In March of 1990, one of the most successful independent films of all time was released in theaters to mediocre reviews and box office sales. Unsure if the film was for kids, teens, or adults, Teenage Mutant Ninja Turtles eluded the sensibilities of the critics and the mainstream but it was filled with so many quality enduring ideas that 25 years later the Turtles are as indelible a part of American culture as Batman or Superman.
I must admit a personal bias here. This is one of those movies I saw so many times as a kid, that without even looking at the screen I can speak the dialogue in almost perfect rhythm along with the actors.
Created by Kevin Eastman and Peter Laird for Mirage Comics, the four brothers named after famous renaissance artists began their journey in dark, gritty graphic novels meant to mirror the grime associated with inner-city New York at the time. Over the years, merchandising and admittedly smart marketing has turned them more and more into kid’s entertainment but the first feature film showcasing the Ninja Turtles stayed close to the more mature original tone, allowing it to deal with some tough life questions.
We see Raphael dealing with his anger issues and in a poignant early scene, sensei/father figure Master Splinter warns him about turning that anger inwards or dealing with it alone. Leonardo is confronted with his biggest fear – Splinter dying and him being left to take care of his brothers alone. Donatello begins his descent into existential crisis as he wonders about the scientific origins of his family. Even Michelangelo, usually relegated to pure comedic relief in TMNT films, struggles with the realization that the world might not be as happy a place as he thinks. He also falls in love for the first time.
These characters and subsequent films have succeeded for so long because they understand the emotions of being a teenager. A lot of art is aimed either at small children or fully formed adults who often forget what it was like in those in between years, or maybe would rather forget about them. Containing message after profound and inspiring message, Teenage Mutant Ninja Turtles manages to be an excellent lesson without ever being preachy and great fun without every being brain dead.
In this movie, the Turtles are at their height of both representing and satirizing modern American culture. Mikey’s surfer dude attitude and language, Raph’s hardened Brooklyn persona, Leo and Donnie’s everyman, middle-American style make the brothers the perfect vehicle for celebrating and critiquing our culture at the same time.
This is manifest in a joke told in the first encounter between Raphael and Casey Jones who uses sporting equipment in battle. When Raph blocks a strike attempt from a baseball bat he remarks, “A Jose Canseco bat? Tell me you didn’t pay money for this.” This is a joke that actually gets funnier with age.
In this movie, four brothers struggle with growing up together in the shadows. They get angry and hit things and swear, they make mistakes, fight with each other, and learn how to stick together through a family bond as well as a propensity to joke about pop culture.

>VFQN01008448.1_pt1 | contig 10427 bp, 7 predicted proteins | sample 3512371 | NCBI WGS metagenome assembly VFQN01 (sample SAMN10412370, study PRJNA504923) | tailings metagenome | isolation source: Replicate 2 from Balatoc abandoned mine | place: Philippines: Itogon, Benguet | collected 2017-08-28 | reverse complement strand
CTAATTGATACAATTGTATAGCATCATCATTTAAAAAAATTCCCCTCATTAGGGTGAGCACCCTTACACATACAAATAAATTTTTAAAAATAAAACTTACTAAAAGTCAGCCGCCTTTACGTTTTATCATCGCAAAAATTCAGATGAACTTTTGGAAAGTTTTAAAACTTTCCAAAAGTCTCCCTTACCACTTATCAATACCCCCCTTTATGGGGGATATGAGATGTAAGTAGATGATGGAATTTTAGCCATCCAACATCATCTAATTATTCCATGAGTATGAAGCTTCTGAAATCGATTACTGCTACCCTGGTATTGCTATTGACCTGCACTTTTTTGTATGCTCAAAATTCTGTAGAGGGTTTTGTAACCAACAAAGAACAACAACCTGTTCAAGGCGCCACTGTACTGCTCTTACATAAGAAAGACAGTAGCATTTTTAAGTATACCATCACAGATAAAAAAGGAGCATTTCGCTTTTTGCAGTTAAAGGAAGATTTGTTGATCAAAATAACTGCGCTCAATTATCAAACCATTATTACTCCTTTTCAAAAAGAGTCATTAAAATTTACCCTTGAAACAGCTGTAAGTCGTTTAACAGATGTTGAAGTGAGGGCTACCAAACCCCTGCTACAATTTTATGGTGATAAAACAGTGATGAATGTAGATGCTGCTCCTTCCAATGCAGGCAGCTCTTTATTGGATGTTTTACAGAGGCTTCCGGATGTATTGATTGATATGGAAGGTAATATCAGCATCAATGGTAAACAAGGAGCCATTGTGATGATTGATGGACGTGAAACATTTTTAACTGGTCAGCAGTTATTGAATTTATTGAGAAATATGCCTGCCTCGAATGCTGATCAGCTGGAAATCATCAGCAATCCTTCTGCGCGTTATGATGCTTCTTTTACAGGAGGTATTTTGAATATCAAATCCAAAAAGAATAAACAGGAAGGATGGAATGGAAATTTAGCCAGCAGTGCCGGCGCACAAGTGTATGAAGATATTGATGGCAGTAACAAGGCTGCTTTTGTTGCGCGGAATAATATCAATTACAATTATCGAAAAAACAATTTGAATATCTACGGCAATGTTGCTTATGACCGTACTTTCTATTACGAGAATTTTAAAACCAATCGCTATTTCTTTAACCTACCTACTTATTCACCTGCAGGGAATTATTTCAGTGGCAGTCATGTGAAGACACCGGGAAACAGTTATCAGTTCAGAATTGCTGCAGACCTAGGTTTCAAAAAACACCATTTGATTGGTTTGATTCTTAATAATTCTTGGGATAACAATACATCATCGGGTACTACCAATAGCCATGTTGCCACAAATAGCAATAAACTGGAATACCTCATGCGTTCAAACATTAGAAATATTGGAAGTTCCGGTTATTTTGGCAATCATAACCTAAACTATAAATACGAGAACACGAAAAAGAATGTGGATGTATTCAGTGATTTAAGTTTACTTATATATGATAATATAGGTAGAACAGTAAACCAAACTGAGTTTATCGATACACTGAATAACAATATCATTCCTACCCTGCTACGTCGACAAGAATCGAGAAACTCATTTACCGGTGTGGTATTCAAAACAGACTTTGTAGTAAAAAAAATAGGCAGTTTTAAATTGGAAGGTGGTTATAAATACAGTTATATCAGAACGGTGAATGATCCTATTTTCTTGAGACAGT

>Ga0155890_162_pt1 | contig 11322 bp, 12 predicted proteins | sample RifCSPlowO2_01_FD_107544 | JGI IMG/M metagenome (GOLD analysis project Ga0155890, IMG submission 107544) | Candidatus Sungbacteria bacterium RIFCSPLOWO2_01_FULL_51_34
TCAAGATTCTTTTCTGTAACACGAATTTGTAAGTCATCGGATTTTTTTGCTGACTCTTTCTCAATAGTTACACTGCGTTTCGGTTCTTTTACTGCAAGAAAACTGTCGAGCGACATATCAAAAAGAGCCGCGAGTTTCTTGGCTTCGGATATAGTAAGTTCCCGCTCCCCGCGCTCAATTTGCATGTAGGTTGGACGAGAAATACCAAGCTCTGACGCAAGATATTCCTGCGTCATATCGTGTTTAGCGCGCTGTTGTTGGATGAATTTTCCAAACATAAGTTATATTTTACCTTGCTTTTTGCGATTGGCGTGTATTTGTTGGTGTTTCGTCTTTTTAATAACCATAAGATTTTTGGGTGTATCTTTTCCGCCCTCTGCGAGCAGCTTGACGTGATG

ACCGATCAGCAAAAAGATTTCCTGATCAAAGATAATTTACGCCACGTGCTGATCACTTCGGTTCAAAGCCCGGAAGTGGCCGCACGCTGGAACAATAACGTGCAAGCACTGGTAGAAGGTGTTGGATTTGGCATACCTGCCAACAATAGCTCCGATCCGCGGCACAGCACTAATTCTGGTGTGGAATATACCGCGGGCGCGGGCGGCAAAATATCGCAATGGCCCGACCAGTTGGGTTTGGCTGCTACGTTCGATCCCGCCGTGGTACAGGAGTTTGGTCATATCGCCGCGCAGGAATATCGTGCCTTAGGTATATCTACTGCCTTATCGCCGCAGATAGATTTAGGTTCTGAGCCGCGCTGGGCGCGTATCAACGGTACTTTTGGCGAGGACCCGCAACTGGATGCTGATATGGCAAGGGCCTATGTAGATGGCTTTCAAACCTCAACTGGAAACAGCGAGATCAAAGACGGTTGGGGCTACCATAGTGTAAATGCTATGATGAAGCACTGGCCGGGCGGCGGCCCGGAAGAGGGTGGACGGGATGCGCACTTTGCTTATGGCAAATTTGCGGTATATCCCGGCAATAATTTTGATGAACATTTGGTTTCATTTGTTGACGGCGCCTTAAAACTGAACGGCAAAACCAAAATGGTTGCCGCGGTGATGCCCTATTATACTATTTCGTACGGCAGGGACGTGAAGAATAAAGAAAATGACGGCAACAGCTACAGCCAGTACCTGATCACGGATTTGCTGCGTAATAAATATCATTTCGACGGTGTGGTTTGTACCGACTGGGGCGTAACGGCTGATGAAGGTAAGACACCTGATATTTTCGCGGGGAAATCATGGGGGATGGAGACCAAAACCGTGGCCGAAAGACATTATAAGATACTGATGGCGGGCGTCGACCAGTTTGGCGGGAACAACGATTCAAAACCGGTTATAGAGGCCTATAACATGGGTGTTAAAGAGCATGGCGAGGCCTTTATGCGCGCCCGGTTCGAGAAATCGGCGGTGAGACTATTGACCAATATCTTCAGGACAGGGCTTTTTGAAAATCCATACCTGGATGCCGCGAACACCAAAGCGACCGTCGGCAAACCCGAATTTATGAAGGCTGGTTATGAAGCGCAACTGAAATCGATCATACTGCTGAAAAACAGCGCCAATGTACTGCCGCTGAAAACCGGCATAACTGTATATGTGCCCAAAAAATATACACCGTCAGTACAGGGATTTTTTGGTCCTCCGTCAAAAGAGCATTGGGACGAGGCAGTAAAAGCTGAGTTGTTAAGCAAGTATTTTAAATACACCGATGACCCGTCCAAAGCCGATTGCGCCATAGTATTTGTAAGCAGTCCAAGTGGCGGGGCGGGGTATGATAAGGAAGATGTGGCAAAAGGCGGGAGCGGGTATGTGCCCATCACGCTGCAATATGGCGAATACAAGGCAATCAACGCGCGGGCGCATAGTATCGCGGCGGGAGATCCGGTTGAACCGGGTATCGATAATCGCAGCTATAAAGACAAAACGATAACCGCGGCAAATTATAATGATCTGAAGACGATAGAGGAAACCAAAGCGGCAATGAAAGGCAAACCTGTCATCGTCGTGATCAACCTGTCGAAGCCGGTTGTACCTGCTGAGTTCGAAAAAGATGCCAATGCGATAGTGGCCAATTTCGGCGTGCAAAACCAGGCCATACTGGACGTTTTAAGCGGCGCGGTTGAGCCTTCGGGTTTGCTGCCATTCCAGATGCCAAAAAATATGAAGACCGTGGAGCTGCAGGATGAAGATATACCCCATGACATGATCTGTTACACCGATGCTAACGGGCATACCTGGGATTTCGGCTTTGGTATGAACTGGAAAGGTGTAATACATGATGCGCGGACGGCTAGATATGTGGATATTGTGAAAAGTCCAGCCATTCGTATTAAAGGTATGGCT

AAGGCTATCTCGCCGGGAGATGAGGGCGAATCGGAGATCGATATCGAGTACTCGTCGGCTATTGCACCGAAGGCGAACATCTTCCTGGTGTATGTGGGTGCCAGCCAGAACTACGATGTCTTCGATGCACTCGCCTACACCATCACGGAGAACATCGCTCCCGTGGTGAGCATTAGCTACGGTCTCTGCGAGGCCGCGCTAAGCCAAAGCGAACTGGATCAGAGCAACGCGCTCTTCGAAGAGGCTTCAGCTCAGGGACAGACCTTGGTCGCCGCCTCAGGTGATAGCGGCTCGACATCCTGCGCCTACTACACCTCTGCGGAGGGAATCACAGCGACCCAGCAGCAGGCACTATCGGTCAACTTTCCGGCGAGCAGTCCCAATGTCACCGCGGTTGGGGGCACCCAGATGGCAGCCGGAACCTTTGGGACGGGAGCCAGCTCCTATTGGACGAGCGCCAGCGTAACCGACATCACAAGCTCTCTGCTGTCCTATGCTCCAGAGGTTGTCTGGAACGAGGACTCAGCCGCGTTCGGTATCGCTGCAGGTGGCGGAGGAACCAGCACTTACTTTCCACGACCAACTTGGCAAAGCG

Jim Henson’s creature shop was responsible for the suits worn by the actors and their incredible work has helped the film age extraordinarily well. Unlike many of the flicks on this list, Teenage Mutant Ninja Turtles was not reliant on soon-to-be obsolete technology in order to achieve its aesthetics.
It isn’t easy to put into a defined category. It’s a comedy, action, teen drama that manages to be grittier than most Batman adaptations. The themes are simple enough that they won’t challenge hardened adults, and much of it may be too mature for young audiences to understand, but 1990’s Teenage Mutant Ninja Turtles caught on and catapulted these characters into their own stratosphere. Now Leo, Mikey, Raph, Donnie, Casey, April O’Neil are all household names, catching and even surpassing in popularity licenses that had been around for decades longer.
The heart, charm, and humor that led to such success is all found in abundance in one of the most faithful graphic novel adaptations to ever hit the big screen.
Only a few months after Tim Burton’s Batman, Teenage Mutant Ninja Turtles provided the real blueprint for making good adaptations of comic books and graphic novels – stay true to the stories and themes embedded in them by the original artists and their labor of love.
Complete 35-part list for best comic book adaptations ever!
Part 1 – Daredevil / Part 2 – The Dark Knight / Part 3 – V for Vendetta
Part 4 – The Flash / Part 5 – Sin City / Part 6 – The Crow
Part 7 – Agent Carter / Part 8 – X-Men: Days of Future Past / Part 9 – Captain America: The Winter Soldier
Part 10 – Guardians of the Galaxy / Part 11 – X2: X-Men United / Part 12 – Iron Man
Part 13 – The Avengers / Part 14 – Teenage Mutant Ninja Turtles (1990) / Part 15 – Superman (Richard Donner)
Part 16 – Hellboy / Part 17 – The Incredible Hulk / Part 18 – X-Men: First Class
Part 19 – Spider-Man 2 (Sam Raimi) / Part 20 – Thor / Part 21 – Ant-Man
Part 22 – The Dark Knight Rises / Part 23 – Spawn / Part 24 – Agents of S.H.I.E.L.D. – Season Two
Part 25 – Avengers: Age of Ultron / Part 26 – Batman Begins (Christopher Nolan) / Part 27 – Captain America: The First Avengers
Part 28 – Batman (Tim Burton) / Part 29 – X-Men (Bryan Singer) / Part 30 – Spider-Man (Sam Raimi)
Part 31 – Smallville: Season One / Part 32 – Hellboy II: The Golden Army / Part 33 – Teenage Mutant Ninja Turtles 2, 3
Part 34 – 300 / Part 35 – Man of Steel / Extra Part – Final Thoughts